Saturday 14 July 2012 was the date of the latest Dunmow Flitch: the ancient English tradition of couples proving their mutual love for each other in a court of law and thus winning (or losing) a side of bacon. My previous post, The Dunmow Flitch: bringing home the bacon, gives the background to the Flitch trials and has images of The Dunmow Flitch’s past: from the fourteenth century (during the days of William Langland’s Piers Plowman and Chaucer’s The Canterbury Tales) to the nineteenth and twentieth century. Today’s post contains images of yesterday’s Flitch Trials: a very modern twenty-first century celebration of this ancient custom.
Five couples each were separately tried by a court comprising of a judge, barristers (two for The Claimants and two for The Pig/Bacon) and a jury of six maidens and six bachelors. One trial was in the morning, two in the afternoon, and a further two in the evening. My images are of the two couples on trial for their marriage during the evening’s proceedings.
In the town before the evening’s trials
After the trial, any successful claimants of the Flitch have to kneel ‘on pointed stones’ and swear the Flitch Oath. This van acted as the platform to hold the Judge, Court Chaplain and the successful Claimants so that they could kneel on ‘pointed stones’ and swear the Flitch Oath in full view of the watching town.
Shortly after 6:30pm, sturdy yeoman of the town carried the Flitch of Bacon and the empty Flitch chairs to the court-house in Talberds Ley. Successful Claimants are carried on these chairs back through the town after the trial.
Carrying the Flitch and empty chairs through the town before the trial.
The Flitch of Bacon.
The brand new Flitch Chair. The chair was hand made by a 21 year-old student of Leeds College of Art. He was a former pupil of the Helena Romanes school on Great Dunmow’s Parsonage Down.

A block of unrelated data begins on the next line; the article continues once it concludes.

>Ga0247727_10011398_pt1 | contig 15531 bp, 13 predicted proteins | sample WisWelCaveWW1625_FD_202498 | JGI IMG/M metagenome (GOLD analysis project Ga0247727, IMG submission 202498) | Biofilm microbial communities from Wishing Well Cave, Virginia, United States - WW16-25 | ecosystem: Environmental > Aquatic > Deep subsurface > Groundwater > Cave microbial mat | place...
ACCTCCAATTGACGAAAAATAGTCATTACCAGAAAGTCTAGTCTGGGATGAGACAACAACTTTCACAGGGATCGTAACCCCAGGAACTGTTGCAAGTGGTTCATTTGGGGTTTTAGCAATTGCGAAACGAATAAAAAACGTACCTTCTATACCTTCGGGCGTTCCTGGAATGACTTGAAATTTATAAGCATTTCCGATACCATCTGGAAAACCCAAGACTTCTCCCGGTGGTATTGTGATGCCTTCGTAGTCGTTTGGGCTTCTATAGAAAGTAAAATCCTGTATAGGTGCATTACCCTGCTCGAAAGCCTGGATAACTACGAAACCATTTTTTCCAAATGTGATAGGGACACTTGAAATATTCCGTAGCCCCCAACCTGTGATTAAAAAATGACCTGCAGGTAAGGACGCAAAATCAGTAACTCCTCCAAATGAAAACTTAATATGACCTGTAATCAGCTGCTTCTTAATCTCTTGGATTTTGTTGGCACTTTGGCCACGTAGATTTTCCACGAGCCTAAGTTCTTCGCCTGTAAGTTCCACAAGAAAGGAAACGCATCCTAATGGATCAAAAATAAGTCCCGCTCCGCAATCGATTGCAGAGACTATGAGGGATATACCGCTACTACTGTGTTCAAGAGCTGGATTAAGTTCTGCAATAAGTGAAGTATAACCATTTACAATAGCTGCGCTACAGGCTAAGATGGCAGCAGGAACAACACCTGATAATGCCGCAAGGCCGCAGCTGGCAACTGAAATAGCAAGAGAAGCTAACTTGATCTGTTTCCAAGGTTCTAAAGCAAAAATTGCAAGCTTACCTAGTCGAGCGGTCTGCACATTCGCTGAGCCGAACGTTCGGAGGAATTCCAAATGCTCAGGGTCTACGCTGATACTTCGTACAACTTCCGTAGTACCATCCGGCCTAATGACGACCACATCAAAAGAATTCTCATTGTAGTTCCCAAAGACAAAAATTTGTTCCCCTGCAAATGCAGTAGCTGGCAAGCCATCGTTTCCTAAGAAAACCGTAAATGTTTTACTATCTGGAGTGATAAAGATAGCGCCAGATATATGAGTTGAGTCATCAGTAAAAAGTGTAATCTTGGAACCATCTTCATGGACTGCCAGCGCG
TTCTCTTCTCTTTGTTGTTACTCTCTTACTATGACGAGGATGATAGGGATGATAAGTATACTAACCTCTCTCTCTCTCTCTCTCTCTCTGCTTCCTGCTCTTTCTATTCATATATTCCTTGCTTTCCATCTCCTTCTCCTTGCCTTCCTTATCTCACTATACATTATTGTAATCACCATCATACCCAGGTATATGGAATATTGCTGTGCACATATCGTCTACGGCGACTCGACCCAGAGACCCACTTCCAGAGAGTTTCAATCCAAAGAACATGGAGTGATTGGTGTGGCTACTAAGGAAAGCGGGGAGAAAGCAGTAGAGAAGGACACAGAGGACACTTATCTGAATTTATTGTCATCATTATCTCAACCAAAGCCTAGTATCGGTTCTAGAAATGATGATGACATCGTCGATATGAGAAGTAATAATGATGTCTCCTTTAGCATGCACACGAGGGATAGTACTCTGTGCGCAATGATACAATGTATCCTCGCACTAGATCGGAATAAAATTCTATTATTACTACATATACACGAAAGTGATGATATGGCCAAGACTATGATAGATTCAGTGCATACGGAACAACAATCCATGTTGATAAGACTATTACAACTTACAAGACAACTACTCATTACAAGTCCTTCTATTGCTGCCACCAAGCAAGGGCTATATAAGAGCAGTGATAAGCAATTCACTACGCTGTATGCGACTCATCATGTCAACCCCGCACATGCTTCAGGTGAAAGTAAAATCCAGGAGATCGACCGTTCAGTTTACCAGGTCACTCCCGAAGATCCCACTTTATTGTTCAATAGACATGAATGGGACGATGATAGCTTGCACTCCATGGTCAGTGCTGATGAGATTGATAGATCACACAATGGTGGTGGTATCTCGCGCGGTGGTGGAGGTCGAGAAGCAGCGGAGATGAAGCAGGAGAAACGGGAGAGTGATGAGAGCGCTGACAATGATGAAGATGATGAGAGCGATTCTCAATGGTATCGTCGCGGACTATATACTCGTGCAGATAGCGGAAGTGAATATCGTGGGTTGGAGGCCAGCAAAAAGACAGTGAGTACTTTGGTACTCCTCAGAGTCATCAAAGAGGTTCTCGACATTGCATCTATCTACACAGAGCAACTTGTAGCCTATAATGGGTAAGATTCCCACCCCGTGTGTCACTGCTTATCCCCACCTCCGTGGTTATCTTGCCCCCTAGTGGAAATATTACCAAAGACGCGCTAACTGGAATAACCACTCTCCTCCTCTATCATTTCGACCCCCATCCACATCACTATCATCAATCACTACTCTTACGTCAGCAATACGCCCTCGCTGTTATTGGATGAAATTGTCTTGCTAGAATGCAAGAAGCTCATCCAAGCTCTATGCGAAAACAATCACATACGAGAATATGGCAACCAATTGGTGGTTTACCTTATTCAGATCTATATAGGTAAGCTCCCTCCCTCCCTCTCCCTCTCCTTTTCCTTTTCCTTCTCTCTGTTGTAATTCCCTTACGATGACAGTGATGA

The original Flitch chair is kept in the parish church in Little Dunmow and brought out for the Dunmow Flitch.
Members of the Court. In the front, the Court Usher and the Clerk of the Court; followed by the four barristers (including BBC Essex’s Dave Monk). At the back, the Court Chaplain, the Reverend Canon David Ainge (the current vicar of Great Dunmow’s St Mary’s church).
Reverend Canon David Ainge, the vicar of Great Dunmow, latest in a long line of distinguished vicars of Great Dunmow; followed by the Judge, Michael R Chapman.
In the court-room
The Court Usher, the Judge and the Court Chaplain before the trial.
The swearing in of the jury: 6 maidens and 6 bachelors.
The swearing in of the first of the evening’s Flitch Claimants.
The shenanigans of the barristers: two are for the Claimants and the other two are for the Pig. The Claimants have to prove that they have never ‘wished themselves unwed’ and are happily married. The barristers for the Pig have to prove that they are not happily married and the Claimants are unworthy of winning the Pig. (It’s all very light-hearted and funny – nothing too serious at all.)
The verdict from the jury for the first of the evening’s couples: they successfully fought their case!
The swearing in of the second couple.
Dave Monk vigorously defending the Pig.
Dave Monk taking extreme umbrage at comments the Judge made about his wife.
The verdict from the jury for the second of the evening’s couples: they also successfully fought their case!
The procession through the town to the location of Great Dunmow’s ancient market
Shortly before 10pm the Court moved in procession from the Court’s location in Talberds Ley, up through Stortford Road and then down into Market Street.
Great Dunmow’s Town Crier and Mayor.
Carrying the winners of the Flitch aloft.
The first couple kneeling on pointed stones whilst listening to the Flitch Oath and Sentence.
The second couple kneeling on pointed stones whilst listening to the Flitch Oath and Sentence.
The end of the day’s proceedings.
The Flitch Oath
You shall swear by the Custom of our Confession
That you never made any Nuptial Transgression
Since you were married Man and Wife
By Household Brawls or Contentious Strife
Or otherwise in Bed or at Board
Offended each other in deed or in word
Or since the Parish Clerk said Amen
Wished yourselves unmarried again
Or in a Twelvemonth and a day.
Repented not in thought any way
But continued true and in Desire
As when you joined Hands in holy Quire
If to these Conditions without all fear
Of your own accord you will freely swear
A Gammon of Bacon you shall receive
And bear it hence with love and good Leave
For this is our Custom at Dunmow well known
Though the sport be ours, the Bacon’s your own.
[This last line is normally said to great rousing cheers from the watching audience and the yeomen throwing their caps in the air.]
If you liked this post, you may also like this
– The Dunmow Flitch: bringing home the bacon
– Thomas Bowyer, weaver and martyr of Great Dunmow d.1556
This article is © Essex Voices Past 2012. Unless otherwise indicated, the images on this post are also © Essex Voices Past 2012.